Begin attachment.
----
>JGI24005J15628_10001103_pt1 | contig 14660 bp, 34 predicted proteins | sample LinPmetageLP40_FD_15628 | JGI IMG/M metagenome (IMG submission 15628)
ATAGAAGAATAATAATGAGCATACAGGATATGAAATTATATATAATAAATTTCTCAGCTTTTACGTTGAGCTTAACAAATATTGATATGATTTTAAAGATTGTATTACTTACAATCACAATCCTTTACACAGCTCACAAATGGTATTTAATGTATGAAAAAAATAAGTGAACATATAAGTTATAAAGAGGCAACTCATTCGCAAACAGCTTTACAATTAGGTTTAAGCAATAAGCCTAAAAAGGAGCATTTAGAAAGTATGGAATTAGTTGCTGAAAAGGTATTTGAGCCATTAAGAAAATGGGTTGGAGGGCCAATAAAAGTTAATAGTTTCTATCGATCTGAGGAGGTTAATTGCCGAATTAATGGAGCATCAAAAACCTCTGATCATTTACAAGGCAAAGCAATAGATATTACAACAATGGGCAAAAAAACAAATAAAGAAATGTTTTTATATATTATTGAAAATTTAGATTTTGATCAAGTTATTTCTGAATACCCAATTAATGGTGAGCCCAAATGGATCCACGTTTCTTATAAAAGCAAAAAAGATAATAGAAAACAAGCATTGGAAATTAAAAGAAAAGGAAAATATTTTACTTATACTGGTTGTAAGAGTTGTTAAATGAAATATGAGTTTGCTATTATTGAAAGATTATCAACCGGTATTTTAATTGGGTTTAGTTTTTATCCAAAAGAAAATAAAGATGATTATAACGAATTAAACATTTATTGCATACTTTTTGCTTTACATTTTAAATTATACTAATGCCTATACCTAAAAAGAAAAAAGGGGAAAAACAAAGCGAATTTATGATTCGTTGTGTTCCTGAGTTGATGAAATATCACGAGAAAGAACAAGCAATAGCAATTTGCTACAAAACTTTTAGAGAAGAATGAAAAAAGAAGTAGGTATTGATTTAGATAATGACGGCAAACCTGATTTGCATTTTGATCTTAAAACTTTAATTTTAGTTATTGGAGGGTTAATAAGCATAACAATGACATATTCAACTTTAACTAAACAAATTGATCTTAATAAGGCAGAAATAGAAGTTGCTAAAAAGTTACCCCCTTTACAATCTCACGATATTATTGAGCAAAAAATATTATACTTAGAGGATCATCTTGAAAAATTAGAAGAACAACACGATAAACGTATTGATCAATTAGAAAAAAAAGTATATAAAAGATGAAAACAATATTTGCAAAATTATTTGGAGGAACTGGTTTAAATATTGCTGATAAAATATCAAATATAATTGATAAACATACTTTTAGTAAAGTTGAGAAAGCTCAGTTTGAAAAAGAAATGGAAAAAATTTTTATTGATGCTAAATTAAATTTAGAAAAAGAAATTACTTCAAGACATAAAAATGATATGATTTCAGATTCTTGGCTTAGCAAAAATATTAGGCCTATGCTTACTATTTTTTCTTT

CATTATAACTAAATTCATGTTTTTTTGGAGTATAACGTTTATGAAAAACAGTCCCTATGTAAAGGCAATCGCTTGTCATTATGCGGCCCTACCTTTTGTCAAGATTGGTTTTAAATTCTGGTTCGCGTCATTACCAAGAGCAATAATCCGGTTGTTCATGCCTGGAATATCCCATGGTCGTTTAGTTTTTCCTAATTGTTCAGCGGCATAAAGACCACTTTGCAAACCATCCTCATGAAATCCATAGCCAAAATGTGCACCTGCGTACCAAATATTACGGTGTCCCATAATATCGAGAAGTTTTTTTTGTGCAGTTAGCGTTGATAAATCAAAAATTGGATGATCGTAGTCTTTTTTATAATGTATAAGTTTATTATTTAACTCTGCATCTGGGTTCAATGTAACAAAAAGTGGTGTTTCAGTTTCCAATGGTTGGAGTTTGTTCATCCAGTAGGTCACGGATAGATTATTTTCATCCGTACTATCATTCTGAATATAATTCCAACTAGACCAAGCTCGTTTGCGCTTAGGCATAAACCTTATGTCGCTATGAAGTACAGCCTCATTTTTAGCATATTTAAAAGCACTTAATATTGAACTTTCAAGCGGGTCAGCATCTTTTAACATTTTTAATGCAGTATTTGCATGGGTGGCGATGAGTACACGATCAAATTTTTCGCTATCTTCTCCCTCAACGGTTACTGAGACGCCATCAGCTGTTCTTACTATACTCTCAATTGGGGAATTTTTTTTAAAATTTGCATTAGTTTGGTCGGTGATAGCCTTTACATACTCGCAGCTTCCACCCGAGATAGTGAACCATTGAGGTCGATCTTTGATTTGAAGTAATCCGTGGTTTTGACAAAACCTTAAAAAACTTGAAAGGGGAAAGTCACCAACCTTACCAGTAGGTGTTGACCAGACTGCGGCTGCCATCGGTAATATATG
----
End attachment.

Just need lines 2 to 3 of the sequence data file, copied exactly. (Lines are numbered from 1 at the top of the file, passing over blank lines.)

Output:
ATAGAAGAATAATAATGAGCATACAGGATATGAAATTATATATAATAAATTTCTCAGCTTTTACGTTGAGCTTAACAAATATTGATATGATTTTAAAGATTGTATTACTTACAATCACAATCCTTTACACAGCTCACAAATGGTATTTAATGTATGAAAAAAATAAGTGAACATATAAGTTATAAAGAGGCAACTCATTCGCAAACAGCTTTACAATTAGGTTTAAGCAATAAGCCTAAAAAGGAGCATTTAGAAAGTATGGAATTAGTTGCTGAAAAGGTATTTGAGCCATTAAGAAAATGGGTTGGAGGGCCAATAAAAGTTAATAGTTTCTATCGATCTGAGGAGGTTAATTGCCGAATTAATGGAGCATCAAAAACCTCTGATCATTTACAAGGCAAAGCAATAGATATTACAACAATGGGCAAAAAAACAAATAAAGAAATGTTTTTATATATTATTGAAAATTTAGATTTTGATCAAGTTATTTCTGAATACCCAATTAATGGTGAGCCCAAATGGATCCACGTTTCTTATAAAAGCAAAAAAGATAATAGAAAACAAGCATTGGAAATTAAAAGAAAAGGAAAATATTTTACTTATACTGGTTGTAAGAGTTGTTAAATGAAATATGAGTTTGCTATTATTGAAAGATTATCAACCGGTATTTTAATTGGGTTTAGTTTTTATCCAAAAGAAAATAAAGATGATTATAACGAATTAAACATTTATTGCATACTTTTTGCTTTACATTTTAAATTATACTAATGCCTATACCTAAAAAGAAAAAAGGGGAAAAACAAAGCGAATTTATGATTCGTTGTGTTCCTGAGTTGATGAAATATCACGAGAAAGAACAAGCAATAGCAATTTGCTACAAAACTTTTAGAGAAGAATGAAAAAAGAAGTAGGTATTGATTTAGATAATGACGGCAAACCTGATTTGCATTTTGATCTTAAAACTTTAATTTTAGTTATTGGAGGGTTAATAAGCATAACAATGACATATTCAACTTTAACTAAACAAATTGATCTTAATAAGGCAGAAATAGAAGTTGCTAAAAAGTTACCCCCTTTACAATCTCACGATATTATTGAGCAAAAAATATTATACTTAGAGGATCATCTTGAAAAATTAGAAGAACAACACGATAAACGTATTGATCAATTAGAAAAAAAAGTATATAAAAGATGAAAACAATATTTGCAAAATTATTTGGAGGAACTGGTTTAAATATTGCTGATAAAATATCAAATATAATTGATAAACATACTTTTAGTAAAGTTGAGAAAGCTCAGTTTGAAAAAGAAATGGAAAAAATTTTTATTGATGCTAAATTAAATTTAGAAAAAGAAATTACTTCAAGACATAAAAATGATATGATTTCAGATTCTTGGCTTAGCAAAAATATTAGGCCTATGCTTACTATTTTTTCTTT

CATTATAACTAAATTCATGTTTTTTTGGAGTATAACGTTTATGAAAAACAGTCCCTATGTAAAGGCAATCGCTTGTCATTATGCGGCCCTACCTTTTGTCAAGATTGGTTTTAAATTCTGGTTCGCGTCATTACCAAGAGCAATAATCCGGTTGTTCATGCCTGGAATATCCCATGGTCGTTTAGTTTTTCCTAATTGTTCAGCGGCATAAAGACCACTTTGCAAACCATCCTCATGAAATCCATAGCCAAAATGTGCACCTGCGTACCAAATATTACGGTGTCCCATAATATCGAGAAGTTTTTTTTGTGCAGTTAGCGTTGATAAATCAAAAATTGGATGATCGTAGTCTTTTTTATAATGTATAAGTTTATTATTTAACTCTGCATCTGGGTTCAATGTAACAAAAAGTGGTGTTTCAGTTTCCAATGGTTGGAGTTTGTTCATCCAGTAGGTCACGGATAGATTATTTTCATCCGTACTATCATTCTGAATATAATTCCAACTAGACCAAGCTCGTTTGCGCTTAGGCATAAACCTTATGTCGCTATGAAGTACAGCCTCATTTTTAGCATATTTAAAAGCACTTAATATTGAACTTTCAAGCGGGTCAGCATCTTTTAACATTTTTAATGCAGTATTTGCATGGGTGGCGATGAGTACACGATCAAATTTTTCGCTATCTTCTCCCTCAACGGTTACTGAGACGCCATCAGCTGTTCTTACTATACTCTCAATTGGGGAATTTTTTTTAAAATTTGCATTAGTTTGGTCGGTGATAGCCTTTACATACTCGCAGCTTCCACCCGAGATAGTGAACCATTGAGGTCGATCTTTGATTTGAAGTAATCCGTGGTTTTGACAAAACCTTAAAAAACTTGAAAGGGGAAAGTCACCAACCTTACCAGTAGGTGTTGACCAGACTGCGGCTGCCATCGGTAATATATG